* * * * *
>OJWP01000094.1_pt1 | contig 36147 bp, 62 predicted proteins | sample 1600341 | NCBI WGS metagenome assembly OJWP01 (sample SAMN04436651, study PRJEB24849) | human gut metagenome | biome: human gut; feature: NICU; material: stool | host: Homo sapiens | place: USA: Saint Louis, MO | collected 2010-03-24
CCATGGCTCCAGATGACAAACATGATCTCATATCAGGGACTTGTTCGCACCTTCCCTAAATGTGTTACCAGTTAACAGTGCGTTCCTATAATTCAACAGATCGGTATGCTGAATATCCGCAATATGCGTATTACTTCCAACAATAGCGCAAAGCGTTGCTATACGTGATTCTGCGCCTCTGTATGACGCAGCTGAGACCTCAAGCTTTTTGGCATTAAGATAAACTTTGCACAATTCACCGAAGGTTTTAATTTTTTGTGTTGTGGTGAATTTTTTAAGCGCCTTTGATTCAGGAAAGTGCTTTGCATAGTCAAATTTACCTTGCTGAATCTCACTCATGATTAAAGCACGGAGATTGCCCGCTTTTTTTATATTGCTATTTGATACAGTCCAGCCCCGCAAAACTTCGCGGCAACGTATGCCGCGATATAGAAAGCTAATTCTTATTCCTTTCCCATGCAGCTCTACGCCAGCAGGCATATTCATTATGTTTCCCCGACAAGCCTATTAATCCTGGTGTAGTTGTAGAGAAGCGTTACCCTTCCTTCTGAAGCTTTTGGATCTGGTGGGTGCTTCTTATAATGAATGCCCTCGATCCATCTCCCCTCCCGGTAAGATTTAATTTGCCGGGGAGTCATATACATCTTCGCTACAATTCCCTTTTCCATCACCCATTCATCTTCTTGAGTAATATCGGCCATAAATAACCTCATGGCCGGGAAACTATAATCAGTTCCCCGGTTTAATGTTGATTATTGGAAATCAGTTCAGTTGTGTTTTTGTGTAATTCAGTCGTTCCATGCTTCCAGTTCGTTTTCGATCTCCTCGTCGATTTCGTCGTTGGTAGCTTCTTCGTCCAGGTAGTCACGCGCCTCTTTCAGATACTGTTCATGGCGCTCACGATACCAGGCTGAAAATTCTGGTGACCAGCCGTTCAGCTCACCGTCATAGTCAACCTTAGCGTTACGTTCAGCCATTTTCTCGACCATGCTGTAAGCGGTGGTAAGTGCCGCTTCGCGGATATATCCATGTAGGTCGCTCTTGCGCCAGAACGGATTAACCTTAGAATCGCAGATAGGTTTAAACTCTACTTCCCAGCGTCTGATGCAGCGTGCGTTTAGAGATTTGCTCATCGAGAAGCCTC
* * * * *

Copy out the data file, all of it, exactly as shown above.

>OJWP01000094.1_pt1 | contig 36147 bp, 62 predicted proteins | sample 1600341 | NCBI WGS metagenome assembly OJWP01 (sample SAMN04436651, study PRJEB24849) | human gut metagenome | biome: human gut; feature: NICU; material: stool | host: Homo sapiens | place: USA: Saint Louis, MO | collected 2010-03-24
CCATGGCTCCAGATGACAAACATGATCTCATATCAGGGACTTGTTCGCACCTTCCCTAAATGTGTTACCAGTTAACAGTGCGTTCCTATAATTCAACAGATCGGTATGCTGAATATCCGCAATATGCGTATTACTTCCAACAATAGCGCAAAGCGTTGCTATACGTGATTCTGCGCCTCTGTATGACGCAGCTGAGACCTCAAGCTTTTTGGCATTAAGATAAACTTTGCACAATTCACCGAAGGTTTTAATTTTTTGTGTTGTGGTGAATTTTTTAAGCGCCTTTGATTCAGGAAAGTGCTTTGCATAGTCAAATTTACCTTGCTGAATCTCACTCATGATTAAAGCACGGAGATTGCCCGCTTTTTTTATATTGCTATTTGATACAGTCCAGCCCCGCAAAACTTCGCGGCAACGTATGCCGCGATATAGAAAGCTAATTCTTATTCCTTTCCCATGCAGCTCTACGCCAGCAGGCATATTCATTATGTTTCCCCGACAAGCCTATTAATCCTGGTGTAGTTGTAGAGAAGCGTTACCCTTCCTTCTGAAGCTTTTGGATCTGGTGGGTGCTTCTTATAATGAATGCCCTCGATCCATCTCCCCTCCCGGTAAGATTTAATTTGCCGGGGAGTCATATACATCTTCGCTACAATTCCCTTTTCCATCACCCATTCATCTTCTTGAGTAATATCGGCCATAAATAACCTCATGGCCGGGAAACTATAATCAGTTCCCCGGTTTAATGTTGATTATTGGAAATCAGTTCAGTTGTGTTTTTGTGTAATTCAGTCGTTCCATGCTTCCAGTTCGTTTTCGATCTCCTCGTCGATTTCGTCGTTGGTAGCTTCTTCGTCCAGGTAGTCACGCGCCTCTTTCAGATACTGTTCATGGCGCTCACGATACCAGGCTGAAAATTCTGGTGACCAGCCGTTCAGCTCACCGTCATAGTCAACCTTAGCGTTACGTTCAGCCATTTTCTCGACCATGCTGTAAGCGGTGGTAAGTGCCGCTTCGCGGATATATCCATGTAGGTCGCTCTTGCGCCAGAACGGATTAACCTTAGAATCGCAGATAGGTTTAAACTCTACTTCCCAGCGTCTGATGCAGCGTGCGTTTAGAGATTTGCTCATCGAGAAGCCTC